Friday, July 17, 2009

The Accompanists' Guild of South Australia on Best Billing Practices

Nobody likes to get hosed. The Accompanists' Guild of South Australia has an excellent primer on billing best practices in their Guidelines for the Payment of Accompanists. An excerpt:
The Committee urges all accompanists to make their fees clear before undertaking accompanying work. It is recommended accompanists provide a written form outlining their fees and conditions before rehearsals commence and issue a written invoice. It is suggested that payment be made after each rehearsal or 50% in advance if a series is arranged.

In this Register, accompanists describe themselves as Professional, Semi-professional or Amateur. This is not necessarily an indication of the standard of their work. It is more likely to reflect a) their tertiary qualifications or b) their experience or c) the percentage of work they currently undertake as accompanists...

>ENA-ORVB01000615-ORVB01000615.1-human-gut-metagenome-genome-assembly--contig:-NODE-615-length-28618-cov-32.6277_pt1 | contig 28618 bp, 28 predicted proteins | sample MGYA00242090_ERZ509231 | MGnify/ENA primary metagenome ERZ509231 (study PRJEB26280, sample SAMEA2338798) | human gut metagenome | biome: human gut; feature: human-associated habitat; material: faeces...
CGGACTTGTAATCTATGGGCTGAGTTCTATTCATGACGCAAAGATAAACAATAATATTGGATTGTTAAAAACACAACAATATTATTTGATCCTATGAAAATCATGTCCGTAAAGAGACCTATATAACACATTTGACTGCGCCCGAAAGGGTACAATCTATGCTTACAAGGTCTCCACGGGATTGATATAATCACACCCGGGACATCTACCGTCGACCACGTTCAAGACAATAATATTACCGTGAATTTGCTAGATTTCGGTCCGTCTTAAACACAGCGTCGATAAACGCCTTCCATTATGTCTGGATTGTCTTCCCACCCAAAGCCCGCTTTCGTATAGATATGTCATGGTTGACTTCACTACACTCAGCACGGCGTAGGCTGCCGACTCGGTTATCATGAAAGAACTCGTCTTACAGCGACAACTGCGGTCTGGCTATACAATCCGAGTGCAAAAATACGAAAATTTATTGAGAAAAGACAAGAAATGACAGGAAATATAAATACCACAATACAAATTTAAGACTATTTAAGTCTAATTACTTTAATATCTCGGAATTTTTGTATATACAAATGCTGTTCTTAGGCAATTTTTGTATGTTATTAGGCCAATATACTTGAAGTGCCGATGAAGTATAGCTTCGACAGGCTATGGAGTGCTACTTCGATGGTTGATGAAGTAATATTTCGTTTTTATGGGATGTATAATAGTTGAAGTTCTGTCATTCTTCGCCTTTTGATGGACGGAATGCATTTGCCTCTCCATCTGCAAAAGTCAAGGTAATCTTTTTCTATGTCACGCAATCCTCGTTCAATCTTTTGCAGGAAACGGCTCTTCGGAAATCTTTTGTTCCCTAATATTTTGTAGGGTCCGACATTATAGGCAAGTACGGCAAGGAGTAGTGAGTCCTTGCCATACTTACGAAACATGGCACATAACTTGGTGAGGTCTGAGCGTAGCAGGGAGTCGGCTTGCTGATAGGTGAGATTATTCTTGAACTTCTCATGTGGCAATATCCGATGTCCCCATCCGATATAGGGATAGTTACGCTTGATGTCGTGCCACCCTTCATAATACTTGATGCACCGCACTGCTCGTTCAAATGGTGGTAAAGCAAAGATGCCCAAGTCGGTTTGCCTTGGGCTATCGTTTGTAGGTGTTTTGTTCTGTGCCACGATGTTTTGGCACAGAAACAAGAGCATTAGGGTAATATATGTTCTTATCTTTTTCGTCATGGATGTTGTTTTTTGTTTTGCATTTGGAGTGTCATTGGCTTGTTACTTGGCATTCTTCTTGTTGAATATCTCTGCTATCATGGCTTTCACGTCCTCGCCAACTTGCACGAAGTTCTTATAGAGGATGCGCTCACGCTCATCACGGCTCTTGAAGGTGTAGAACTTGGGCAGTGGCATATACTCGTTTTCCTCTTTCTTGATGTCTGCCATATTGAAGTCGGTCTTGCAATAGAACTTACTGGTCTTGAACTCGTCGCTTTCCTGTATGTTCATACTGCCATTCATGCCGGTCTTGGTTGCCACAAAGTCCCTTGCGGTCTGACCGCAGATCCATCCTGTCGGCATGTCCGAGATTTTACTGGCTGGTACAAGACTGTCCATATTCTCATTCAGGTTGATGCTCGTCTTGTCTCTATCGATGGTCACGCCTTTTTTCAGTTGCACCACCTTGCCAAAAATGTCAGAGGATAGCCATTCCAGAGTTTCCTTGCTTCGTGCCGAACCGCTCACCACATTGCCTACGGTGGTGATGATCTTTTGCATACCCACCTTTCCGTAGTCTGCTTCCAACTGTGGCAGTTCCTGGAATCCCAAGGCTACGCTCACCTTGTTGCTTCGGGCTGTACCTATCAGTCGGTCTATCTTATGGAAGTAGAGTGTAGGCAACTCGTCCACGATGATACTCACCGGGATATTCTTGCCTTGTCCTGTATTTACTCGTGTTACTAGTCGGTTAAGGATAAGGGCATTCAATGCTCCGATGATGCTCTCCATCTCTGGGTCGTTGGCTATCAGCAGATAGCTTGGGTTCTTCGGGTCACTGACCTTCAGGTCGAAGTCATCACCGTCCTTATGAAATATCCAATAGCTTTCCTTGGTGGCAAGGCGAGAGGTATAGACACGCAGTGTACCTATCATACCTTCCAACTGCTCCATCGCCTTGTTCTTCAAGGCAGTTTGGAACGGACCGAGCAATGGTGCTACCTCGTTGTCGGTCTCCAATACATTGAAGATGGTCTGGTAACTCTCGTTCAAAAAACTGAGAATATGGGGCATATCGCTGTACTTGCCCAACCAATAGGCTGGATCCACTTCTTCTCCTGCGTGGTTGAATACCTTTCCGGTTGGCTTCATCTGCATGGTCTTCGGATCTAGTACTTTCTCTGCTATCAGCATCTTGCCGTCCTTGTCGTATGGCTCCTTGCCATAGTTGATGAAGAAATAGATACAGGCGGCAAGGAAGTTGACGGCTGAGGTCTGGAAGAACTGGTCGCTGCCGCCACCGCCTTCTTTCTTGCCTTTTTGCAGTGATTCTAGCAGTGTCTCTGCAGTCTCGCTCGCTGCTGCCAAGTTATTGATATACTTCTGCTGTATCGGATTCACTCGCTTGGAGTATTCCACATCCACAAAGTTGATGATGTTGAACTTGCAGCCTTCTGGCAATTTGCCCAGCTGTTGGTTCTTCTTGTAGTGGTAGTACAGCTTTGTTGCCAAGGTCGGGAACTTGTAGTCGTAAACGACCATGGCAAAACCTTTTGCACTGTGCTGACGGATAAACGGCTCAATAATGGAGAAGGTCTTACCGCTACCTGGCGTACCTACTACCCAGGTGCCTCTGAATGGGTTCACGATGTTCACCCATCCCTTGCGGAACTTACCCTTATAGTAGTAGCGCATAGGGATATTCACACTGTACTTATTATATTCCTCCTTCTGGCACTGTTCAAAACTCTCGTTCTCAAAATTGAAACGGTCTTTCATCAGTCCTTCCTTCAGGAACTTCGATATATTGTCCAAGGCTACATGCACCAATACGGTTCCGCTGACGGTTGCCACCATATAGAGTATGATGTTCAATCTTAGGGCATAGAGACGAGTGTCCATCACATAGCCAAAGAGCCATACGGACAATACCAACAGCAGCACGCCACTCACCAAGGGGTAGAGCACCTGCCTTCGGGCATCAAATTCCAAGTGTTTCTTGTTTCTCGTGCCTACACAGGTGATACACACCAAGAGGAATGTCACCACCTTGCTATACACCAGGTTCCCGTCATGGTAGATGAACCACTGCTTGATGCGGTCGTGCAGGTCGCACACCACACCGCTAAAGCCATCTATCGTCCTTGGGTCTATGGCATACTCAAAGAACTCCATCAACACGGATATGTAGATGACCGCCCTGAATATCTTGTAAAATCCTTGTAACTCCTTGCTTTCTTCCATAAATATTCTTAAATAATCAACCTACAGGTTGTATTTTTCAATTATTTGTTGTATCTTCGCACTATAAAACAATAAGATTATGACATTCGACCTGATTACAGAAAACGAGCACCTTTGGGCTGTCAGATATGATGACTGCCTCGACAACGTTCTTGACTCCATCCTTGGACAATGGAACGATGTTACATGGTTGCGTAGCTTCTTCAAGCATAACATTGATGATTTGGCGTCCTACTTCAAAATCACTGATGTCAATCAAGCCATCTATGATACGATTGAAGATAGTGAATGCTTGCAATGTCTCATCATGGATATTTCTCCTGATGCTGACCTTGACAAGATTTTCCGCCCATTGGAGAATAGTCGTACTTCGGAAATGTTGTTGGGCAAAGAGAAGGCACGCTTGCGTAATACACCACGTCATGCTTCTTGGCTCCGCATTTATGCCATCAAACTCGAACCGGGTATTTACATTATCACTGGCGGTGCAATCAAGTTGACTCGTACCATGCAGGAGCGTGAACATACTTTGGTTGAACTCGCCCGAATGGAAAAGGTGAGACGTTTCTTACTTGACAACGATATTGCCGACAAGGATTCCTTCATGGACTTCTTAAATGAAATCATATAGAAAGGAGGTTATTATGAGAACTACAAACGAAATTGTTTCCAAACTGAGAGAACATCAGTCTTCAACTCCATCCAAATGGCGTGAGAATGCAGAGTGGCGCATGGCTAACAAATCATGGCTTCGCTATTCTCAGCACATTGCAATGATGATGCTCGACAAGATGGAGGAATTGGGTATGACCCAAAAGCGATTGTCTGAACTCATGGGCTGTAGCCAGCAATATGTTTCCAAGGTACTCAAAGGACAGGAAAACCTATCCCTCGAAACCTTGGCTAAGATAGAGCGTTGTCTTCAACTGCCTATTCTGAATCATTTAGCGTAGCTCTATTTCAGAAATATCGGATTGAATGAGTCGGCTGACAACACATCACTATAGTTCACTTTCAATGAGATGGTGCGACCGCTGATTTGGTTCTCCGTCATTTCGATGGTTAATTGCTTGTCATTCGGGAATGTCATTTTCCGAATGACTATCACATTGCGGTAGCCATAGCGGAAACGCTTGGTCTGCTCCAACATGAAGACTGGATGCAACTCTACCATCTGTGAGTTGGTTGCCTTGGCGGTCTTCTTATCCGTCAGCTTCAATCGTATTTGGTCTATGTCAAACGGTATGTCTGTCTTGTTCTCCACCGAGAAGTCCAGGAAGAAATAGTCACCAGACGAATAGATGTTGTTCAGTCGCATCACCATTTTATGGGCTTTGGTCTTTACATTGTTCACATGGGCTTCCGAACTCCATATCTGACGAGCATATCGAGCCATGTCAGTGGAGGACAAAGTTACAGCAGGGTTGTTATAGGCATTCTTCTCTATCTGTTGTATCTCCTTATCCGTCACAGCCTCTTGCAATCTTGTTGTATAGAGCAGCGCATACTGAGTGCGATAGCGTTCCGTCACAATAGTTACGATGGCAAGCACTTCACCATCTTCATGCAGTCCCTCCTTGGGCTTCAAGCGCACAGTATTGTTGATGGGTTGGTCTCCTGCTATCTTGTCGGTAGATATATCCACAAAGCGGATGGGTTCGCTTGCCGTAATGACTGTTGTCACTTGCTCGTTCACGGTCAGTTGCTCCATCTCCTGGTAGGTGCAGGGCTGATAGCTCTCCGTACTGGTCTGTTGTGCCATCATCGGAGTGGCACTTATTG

...It must be realised that the accompanists should also be paid for performances after the series of rehearsals. Some accompanists may charge for time spent in transit or waiting for performances or may simply ask for a minimum fee regardless of time spent accompanying.

Some accompanists may prefer to arrange a “package”, e.g. $600.00 for as many rehearsals and performances as needed.
Take a look at the People for the Ethical Treatment of Accompanists Facebook group (FB ID req'd) for a litany of woe from pianists with all sorts of payment horror stories. A clear billing policy upfront will alleviate these risks and result in a higher chance that everyone leaving the engagement will have had a positive experience.

What billing practices would you recommend to others?

1 comment:

  1. Should a piano accompanist charge more for accompaniment performances?